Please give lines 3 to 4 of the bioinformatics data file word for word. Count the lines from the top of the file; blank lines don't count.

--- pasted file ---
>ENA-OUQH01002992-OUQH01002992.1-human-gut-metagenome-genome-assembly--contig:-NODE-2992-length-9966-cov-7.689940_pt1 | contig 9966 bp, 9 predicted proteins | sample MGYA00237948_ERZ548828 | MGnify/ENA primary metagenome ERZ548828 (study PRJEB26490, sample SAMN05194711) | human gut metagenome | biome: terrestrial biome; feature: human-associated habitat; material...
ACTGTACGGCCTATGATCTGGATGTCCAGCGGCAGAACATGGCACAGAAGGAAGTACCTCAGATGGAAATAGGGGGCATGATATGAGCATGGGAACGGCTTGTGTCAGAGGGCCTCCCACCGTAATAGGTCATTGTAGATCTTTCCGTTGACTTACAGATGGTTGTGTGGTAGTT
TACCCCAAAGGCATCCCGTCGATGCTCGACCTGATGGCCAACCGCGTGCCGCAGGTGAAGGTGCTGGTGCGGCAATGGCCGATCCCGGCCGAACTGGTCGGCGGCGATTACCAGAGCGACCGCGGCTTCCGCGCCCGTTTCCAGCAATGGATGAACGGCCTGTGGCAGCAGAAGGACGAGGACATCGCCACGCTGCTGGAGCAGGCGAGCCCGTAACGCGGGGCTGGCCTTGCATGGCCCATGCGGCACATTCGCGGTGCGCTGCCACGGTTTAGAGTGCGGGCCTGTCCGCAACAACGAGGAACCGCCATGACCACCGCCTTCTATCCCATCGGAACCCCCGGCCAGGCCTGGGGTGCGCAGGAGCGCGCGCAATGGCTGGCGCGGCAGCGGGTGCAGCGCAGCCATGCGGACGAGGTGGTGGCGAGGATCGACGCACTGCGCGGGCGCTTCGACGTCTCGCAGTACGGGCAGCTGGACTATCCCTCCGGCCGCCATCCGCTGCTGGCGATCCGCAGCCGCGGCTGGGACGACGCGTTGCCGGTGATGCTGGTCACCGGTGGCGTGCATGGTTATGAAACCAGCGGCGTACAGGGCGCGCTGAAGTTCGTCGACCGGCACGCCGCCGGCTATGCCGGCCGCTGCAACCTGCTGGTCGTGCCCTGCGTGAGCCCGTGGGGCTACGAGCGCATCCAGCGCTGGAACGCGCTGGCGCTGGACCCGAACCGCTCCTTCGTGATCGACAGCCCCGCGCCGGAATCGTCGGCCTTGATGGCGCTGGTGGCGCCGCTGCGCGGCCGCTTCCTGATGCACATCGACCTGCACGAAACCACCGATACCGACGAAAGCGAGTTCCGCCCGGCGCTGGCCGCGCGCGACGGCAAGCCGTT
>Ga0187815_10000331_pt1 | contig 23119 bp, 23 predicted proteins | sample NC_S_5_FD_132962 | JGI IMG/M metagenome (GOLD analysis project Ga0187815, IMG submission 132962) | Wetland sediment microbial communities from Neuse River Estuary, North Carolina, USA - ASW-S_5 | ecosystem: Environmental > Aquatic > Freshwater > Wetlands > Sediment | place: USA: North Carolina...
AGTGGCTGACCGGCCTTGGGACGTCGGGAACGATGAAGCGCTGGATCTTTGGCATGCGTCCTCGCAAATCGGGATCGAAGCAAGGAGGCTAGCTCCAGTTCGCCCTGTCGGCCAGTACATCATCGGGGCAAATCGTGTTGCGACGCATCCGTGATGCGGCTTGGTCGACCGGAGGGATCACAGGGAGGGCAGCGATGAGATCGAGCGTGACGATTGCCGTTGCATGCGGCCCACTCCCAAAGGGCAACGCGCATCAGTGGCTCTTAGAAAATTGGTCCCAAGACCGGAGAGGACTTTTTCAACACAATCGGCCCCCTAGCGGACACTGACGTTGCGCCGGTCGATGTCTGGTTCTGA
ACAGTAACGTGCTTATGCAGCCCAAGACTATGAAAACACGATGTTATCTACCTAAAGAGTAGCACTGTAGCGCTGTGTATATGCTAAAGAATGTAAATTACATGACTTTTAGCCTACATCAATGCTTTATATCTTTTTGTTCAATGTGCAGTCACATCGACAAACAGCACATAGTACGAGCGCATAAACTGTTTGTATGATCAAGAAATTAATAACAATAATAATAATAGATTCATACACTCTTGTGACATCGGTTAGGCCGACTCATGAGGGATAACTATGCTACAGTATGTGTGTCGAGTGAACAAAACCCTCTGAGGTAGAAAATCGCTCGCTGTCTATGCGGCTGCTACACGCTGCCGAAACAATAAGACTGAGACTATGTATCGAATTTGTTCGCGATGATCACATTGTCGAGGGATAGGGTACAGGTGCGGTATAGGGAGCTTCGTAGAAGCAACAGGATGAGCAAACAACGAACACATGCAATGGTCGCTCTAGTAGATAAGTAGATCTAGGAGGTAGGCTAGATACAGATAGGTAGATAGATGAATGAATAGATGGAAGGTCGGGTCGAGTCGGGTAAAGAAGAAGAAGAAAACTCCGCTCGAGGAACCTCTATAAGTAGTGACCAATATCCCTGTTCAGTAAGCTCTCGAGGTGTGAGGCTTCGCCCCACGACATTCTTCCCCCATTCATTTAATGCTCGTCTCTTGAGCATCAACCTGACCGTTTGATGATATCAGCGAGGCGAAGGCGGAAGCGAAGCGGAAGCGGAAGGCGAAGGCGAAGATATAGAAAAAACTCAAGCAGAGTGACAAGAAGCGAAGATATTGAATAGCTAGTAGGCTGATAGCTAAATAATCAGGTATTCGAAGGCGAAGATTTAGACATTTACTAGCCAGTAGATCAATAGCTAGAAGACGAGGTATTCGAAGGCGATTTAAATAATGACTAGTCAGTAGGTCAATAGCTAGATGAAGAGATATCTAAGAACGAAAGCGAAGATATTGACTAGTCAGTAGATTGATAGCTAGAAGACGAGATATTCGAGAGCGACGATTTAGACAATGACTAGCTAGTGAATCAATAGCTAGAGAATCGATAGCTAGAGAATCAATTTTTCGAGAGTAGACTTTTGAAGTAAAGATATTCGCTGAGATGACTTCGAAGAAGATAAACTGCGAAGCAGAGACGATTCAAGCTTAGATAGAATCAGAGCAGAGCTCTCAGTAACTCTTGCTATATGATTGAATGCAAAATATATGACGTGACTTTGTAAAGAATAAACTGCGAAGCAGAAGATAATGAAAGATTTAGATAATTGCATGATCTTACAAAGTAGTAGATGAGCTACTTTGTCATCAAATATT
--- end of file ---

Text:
TACCCCAAAGGCATCCCGTCGATGCTCGACCTGATGGCCAACCGCGTGCCGCAGGTGAAGGTGCTGGTGCGGCAATGGCCGATCCCGGCCGAACTGGTCGGCGGCGATTACCAGAGCGACCGCGGCTTCCGCGCCCGTTTCCAGCAATGGATGAACGGCCTGTGGCAGCAGAAGGACGAGGACATCGCCACGCTGCTGGAGCAGGCGAGCCCGTAACGCGGGGCTGGCCTTGCATGGCCCATGCGGCACATTCGCGGTGCGCTGCCACGGTTTAGAGTGCGGGCCTGTCCGCAACAACGAGGAACCGCCATGACCACCGCCTTCTATCCCATCGGAACCCCCGGCCAGGCCTGGGGTGCGCAGGAGCGCGCGCAATGGCTGGCGCGGCAGCGGGTGCAGCGCAGCCATGCGGACGAGGTGGTGGCGAGGATCGACGCACTGCGCGGGCGCTTCGACGTCTCGCAGTACGGGCAGCTGGACTATCCCTCCGGCCGCCATCCGCTGCTGGCGATCCGCAGCCGCGGCTGGGACGACGCGTTGCCGGTGATGCTGGTCACCGGTGGCGTGCATGGTTATGAAACCAGCGGCGTACAGGGCGCGCTGAAGTTCGTCGACCGGCACGCCGCCGGCTATGCCGGCCGCTGCAACCTGCTGGTCGTGCCCTGCGTGAGCCCGTGGGGCTACGAGCGCATCCAGCGCTGGAACGCGCTGGCGCTGGACCCGAACCGCTCCTTCGTGATCGACAGCCCCGCGCCGGAATCGTCGGCCTTGATGGCGCTGGTGGCGCCGCTGCGCGGCCGCTTCCTGATGCACATCGACCTGCACGAAACCACCGATACCGACGAAAGCGAGTTCCGCCCGGCGCTGGCCGCGCGCGACGGCAAGCCGTT
>Ga0187815_10000331_pt1 | contig 23119 bp, 23 predicted proteins | sample NC_S_5_FD_132962 | JGI IMG/M metagenome (GOLD analysis project Ga0187815, IMG submission 132962) | Wetland sediment microbial communities from Neuse River Estuary, North Carolina, USA - ASW-S_5 | ecosystem: Environmental > Aquatic > Freshwater > Wetlands > Sediment | place: USA: North Carolina...